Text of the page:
I gotta crime: I break into Tiffany's at midnight. Do I go for the vault? No, I go for the chandelier. It's priceless. As I'm taking it down, a woman catches me. She tells me to stop. It's her father's business. She's Tiffany. I say no. We make love all night. In the morning, the cops come and I escape in one of their uniforms. I tell her to meet me in Mexico, but I go to Canada. I don't trust her. Besides, I like the cold. Thirty years later, I get a postcard. I have a son and he's the chief of police. This is where the story gets interesting. I tell Tiffany to meet me in Paris by the Trocadero. She's been waiting for me all these years. She's never taken another lover. I don't care. I don't show up. I go to Berlin. That's where I stashed the chandelier.
+3
Level 66
Jul 13, 2022
Burglary, theft, resisting law enforcement, impersonating a law enforcement officer, and felony non-support of a dependent are the only ones I'm seeing. Although choosing a chandelier stashed in Germany over marrying into the Tiffany fortune is clearly your dumbest move.
+1
Level 40
Apr 21, 2020
I thin the definition for trespass needs some work. Being where you don't belong is much to vague and doesn't really fit the crime.
+2
Level 37
Apr 27, 2020
Great quiz! Could you please consider multiple spellings for perjury? I tried everything from purjery to purgery and perjory, but somehow never landed on the correct spelling.
+3
Level 90
Apr 28, 2020
I wonder how many of these Trump is guilty of? Gotta be at least one.
+1
Level 79
Apr 28, 2020
Got robbery by typing theft, but missed burglary.
+1
Level 61
Apr 28, 2020
Please accept "bribe" and "bribing" for bribery.
+4
Level 67
Apr 28, 2020
Some of these are a little off. "Burglary" is not just sneaking in and stealing something. That's theft. "Burglary" is breaking in to the property of another with the intent to commit a felony therein (the most common felony in that instance is theft, hence the common misperception, but you can commit burlgary via arson, murder, battery, etc.). You should accept "imprisonment" as an alternative answer for the kidnapping clue. "Kidnapping" requires that you actually abduct someone before holding them against their will. "Imprisonment" more precisely fits the clue (for example, someone comes to your home willingly, but you refuse to let them leave -- that's imprisonment but not kidnapping). "Physical assault" is contradictory as a legal term. "Assault" is conduct that *threatens* physical harm. Once you actually hit someone, it's no longer assault. It's battery. "Physically harming another" would be better.
+1
Level 58
Apr 28, 2020
Could you accept just "kidnap"?
+1
Level 65
Apr 29, 2020
This was a harder quiz than other ones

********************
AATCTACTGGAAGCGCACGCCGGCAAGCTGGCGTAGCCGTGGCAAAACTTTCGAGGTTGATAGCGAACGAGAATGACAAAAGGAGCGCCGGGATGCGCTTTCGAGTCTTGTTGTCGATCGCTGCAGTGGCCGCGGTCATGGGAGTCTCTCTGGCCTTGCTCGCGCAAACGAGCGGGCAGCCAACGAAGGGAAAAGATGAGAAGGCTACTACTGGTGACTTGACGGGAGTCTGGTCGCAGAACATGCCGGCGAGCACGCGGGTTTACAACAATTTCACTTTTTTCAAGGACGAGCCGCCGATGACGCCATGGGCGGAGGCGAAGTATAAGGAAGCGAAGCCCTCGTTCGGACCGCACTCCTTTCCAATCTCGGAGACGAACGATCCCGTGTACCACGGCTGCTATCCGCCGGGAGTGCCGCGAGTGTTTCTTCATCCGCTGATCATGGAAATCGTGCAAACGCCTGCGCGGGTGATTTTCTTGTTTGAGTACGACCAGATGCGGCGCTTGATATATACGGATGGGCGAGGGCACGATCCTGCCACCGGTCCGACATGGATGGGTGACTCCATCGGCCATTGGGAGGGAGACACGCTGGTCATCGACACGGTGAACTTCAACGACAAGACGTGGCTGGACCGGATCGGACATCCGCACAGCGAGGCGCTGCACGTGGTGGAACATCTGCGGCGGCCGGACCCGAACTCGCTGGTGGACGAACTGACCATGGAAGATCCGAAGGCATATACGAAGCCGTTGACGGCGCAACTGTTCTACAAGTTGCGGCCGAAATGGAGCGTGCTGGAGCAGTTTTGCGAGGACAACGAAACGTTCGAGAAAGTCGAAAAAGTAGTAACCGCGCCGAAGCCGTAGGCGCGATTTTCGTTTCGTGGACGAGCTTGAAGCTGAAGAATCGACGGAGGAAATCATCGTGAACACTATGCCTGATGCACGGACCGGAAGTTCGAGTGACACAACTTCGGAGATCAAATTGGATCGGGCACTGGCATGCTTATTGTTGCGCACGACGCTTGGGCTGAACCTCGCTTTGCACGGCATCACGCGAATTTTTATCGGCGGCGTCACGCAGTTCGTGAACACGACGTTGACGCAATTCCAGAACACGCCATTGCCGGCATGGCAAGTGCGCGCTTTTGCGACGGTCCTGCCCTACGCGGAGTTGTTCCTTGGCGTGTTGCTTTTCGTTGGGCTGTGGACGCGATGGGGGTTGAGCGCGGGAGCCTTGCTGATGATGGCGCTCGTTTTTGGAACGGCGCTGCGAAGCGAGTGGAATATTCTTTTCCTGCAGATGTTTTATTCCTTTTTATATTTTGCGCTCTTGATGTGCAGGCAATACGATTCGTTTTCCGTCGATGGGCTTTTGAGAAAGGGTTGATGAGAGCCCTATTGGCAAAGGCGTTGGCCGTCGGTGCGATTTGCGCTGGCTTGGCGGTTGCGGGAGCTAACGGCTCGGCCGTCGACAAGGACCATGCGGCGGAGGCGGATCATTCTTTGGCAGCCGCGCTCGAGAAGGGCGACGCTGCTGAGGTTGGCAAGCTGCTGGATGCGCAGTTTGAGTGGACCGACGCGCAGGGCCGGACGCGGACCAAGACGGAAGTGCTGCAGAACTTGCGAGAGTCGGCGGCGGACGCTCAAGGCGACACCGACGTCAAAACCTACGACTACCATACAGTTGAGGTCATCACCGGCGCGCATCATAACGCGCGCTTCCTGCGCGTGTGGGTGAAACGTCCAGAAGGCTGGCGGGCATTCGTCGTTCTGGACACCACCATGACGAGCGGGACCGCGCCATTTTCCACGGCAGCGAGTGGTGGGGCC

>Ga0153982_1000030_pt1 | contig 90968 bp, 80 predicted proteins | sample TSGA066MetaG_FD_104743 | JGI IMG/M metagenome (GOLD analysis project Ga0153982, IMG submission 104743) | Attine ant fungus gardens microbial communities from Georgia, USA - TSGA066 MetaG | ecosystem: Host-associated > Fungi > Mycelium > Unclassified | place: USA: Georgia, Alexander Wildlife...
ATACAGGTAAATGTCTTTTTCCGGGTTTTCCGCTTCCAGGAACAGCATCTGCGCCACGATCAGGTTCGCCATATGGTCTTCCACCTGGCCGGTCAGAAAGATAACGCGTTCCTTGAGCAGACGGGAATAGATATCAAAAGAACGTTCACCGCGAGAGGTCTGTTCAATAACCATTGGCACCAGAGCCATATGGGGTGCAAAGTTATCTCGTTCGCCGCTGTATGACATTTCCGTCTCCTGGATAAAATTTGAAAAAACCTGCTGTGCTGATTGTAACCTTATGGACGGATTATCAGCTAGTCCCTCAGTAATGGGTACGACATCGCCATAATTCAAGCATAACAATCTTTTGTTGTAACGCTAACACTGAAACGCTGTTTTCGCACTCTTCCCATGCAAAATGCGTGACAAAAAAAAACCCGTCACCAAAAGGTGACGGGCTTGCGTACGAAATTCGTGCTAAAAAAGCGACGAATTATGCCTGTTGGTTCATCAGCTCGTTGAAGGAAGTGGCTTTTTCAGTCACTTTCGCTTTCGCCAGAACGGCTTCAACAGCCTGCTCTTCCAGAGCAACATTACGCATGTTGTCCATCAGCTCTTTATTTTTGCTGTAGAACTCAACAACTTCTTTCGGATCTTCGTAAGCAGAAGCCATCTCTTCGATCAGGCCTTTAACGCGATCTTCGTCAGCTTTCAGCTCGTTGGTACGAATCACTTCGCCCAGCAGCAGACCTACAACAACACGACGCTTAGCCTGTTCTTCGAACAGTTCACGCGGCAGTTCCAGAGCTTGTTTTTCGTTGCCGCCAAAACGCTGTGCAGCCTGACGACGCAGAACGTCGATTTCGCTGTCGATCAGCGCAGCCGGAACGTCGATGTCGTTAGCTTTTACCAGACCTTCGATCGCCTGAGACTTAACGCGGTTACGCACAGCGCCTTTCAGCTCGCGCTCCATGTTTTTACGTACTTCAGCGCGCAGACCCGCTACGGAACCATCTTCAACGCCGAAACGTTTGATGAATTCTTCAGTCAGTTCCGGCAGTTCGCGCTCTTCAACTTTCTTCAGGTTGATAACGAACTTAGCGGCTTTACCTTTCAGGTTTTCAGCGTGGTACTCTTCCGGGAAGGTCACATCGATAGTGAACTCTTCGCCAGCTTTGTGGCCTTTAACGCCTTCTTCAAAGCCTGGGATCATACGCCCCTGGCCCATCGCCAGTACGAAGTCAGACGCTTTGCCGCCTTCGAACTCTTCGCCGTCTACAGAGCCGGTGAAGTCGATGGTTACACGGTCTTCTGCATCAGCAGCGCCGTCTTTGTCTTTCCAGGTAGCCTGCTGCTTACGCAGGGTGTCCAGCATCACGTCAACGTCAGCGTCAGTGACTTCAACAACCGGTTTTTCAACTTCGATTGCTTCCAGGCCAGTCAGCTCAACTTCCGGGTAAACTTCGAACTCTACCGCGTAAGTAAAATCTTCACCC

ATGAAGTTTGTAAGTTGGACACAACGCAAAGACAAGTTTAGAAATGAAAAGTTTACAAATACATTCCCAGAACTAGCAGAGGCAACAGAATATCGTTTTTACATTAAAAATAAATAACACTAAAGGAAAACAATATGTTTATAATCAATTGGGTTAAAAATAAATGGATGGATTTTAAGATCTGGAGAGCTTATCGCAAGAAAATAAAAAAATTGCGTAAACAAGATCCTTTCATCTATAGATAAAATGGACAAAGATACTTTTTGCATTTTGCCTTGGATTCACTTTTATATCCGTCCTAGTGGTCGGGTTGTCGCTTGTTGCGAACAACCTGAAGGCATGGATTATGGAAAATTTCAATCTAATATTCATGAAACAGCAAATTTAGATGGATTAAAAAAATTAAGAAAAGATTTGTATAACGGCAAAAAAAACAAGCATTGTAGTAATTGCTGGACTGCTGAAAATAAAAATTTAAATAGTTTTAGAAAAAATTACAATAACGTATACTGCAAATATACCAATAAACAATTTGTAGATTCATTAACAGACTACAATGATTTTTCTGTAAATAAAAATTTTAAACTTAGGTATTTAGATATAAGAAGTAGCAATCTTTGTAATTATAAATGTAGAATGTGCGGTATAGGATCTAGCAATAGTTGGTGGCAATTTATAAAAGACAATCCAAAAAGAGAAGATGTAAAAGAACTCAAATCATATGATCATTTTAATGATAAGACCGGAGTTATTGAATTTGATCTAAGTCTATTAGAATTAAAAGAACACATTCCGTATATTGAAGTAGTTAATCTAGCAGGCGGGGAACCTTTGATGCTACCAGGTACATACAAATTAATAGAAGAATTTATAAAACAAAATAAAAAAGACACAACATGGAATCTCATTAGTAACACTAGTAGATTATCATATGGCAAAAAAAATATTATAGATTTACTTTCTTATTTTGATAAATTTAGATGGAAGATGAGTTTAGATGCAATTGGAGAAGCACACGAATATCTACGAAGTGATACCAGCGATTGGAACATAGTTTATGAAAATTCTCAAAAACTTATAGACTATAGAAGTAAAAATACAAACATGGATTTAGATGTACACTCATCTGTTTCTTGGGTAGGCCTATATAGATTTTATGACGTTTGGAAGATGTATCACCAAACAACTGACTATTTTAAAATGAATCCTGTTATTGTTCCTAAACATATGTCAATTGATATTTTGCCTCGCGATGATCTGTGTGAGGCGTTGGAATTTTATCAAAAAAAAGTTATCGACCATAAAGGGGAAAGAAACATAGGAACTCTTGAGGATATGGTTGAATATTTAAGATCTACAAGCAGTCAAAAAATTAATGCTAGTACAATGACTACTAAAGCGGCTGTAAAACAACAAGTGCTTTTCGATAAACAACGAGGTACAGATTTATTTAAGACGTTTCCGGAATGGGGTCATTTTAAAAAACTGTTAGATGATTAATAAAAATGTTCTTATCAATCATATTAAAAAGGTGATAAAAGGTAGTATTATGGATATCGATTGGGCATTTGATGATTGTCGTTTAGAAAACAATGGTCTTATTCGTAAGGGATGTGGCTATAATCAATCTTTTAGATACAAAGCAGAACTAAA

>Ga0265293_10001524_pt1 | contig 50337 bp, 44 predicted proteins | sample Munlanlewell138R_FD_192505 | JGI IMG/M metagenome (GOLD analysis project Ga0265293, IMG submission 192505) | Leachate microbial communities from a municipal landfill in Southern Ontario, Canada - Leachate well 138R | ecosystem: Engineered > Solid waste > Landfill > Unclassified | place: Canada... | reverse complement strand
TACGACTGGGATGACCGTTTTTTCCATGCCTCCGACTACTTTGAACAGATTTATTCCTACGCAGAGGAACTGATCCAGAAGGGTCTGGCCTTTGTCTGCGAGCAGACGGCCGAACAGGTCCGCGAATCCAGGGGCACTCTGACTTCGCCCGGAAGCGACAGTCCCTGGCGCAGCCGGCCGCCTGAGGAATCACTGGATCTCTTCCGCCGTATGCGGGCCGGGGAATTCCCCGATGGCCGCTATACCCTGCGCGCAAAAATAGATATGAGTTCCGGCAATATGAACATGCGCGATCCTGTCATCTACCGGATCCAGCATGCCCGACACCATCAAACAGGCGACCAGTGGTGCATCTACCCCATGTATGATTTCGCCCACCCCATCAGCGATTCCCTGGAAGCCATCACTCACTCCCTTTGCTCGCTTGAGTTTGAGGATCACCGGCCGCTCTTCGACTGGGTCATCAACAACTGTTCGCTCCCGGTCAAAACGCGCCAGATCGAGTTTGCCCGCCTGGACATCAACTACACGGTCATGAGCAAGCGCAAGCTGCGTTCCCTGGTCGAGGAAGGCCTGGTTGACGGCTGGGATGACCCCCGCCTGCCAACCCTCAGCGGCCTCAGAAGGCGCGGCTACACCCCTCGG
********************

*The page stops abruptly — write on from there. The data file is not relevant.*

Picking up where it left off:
+4
Level 72
Apr 29, 2020
Depending on how hard you hit someone, I guess there are different types of battery: AA, AAA, etc.
+1
Level 72
Apr 29, 2020
Damn current events. I could only think of quid pro quo for bribery.
+2
Level 51
May 2, 2020
What a world we live in, when the president of the US has done several of these...
+1
Level 40
May 23, 2020
dang I kept typing in poligamy.
+5
Level 73
Aug 1, 2020
Burglary is trespass with the intent to commit a felony within the premises. The felony does not need to be theft, although that is the most common. Note that burglary requires ‘intent’ only; there is typically no requirement that the felony actually be committed (requirements vary slightly by state). However, burglary is always punished more severely than theft when the stolen goods are the same value.

Robbery is theft using violence or the threat of violence. The penalties are much more severe than mere theft. If you stole a $100 watch, you might not even get jail time. But point a gun at someone and steal an identical watch, and you’re likely looking at years in prison.

TL;DR: The terms ‘burglary’, ‘robbery’, and ‘theft’ are literally different crimes, with different requirements and very different sentences. Burglary doesn’t require theft; theft cannot include violence; and robbers must use violence. They are not interchangeable.

P.S. I’m a lawyer; we nitpick professionally.

+1
Level 66
Jul 13, 2022
I would also point out that, historically, and even as recently as when I started practice, burglary typically included that the building or structure into which one gained unauthorized access with the intent to commit a felony be a "dwelling". This made sense that burglary, carrying stiffer penalties than theft in most jurisdictions, involve the violation of one's home. You accurately state that most jurisdictions have watered that down to include any building or structure and even in some jurisdictions include businesses open to the public during business hours as to anyone who's ever been "banned" from such store. Just the logical fallout of our great plutocracy; corporate rights and individual burdens are expanding while corporate burdens and individual rights are contracting.